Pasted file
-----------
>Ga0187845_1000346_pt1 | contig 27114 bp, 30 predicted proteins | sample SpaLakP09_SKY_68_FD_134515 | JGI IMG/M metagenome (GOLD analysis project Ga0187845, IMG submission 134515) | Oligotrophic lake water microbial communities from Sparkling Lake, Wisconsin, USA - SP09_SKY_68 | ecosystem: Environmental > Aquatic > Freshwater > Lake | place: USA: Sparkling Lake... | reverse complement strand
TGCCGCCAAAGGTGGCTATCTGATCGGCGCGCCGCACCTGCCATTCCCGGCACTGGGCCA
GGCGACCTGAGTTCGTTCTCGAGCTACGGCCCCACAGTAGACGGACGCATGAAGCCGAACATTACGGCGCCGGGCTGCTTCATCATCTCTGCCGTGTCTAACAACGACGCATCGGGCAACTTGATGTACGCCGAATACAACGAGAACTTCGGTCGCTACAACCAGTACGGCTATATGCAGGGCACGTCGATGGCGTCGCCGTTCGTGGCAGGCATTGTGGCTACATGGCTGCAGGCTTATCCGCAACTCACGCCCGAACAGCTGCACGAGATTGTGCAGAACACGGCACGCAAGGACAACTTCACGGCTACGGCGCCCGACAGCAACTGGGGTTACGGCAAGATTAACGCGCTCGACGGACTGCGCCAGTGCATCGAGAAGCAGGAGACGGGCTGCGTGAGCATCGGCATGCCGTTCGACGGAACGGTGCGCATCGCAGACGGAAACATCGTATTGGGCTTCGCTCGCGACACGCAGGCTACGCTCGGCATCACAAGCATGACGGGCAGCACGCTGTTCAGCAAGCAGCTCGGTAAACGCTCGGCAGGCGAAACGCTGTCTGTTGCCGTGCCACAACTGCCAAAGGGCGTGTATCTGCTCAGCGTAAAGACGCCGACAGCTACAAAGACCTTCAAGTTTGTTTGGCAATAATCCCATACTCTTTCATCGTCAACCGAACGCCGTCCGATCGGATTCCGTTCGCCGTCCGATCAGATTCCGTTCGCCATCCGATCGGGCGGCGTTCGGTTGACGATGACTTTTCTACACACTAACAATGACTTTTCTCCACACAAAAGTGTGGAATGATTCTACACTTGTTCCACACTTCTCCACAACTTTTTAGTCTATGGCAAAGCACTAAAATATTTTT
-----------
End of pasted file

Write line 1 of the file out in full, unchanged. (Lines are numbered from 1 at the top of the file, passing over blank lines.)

>Ga0187845_1000346_pt1 | contig 27114 bp, 30 predicted proteins | sample SpaLakP09_SKY_68_FD_134515 | JGI IMG/M metagenome (GOLD analysis project Ga0187845, IMG submission 134515) | Oligotrophic lake water microbial communities from Sparkling Lake, Wisconsin, USA - SP09_SKY_68 | ecosystem: Environmental > Aquatic > Freshwater > Lake | place: USA: Sparkling Lake... | reverse complement strand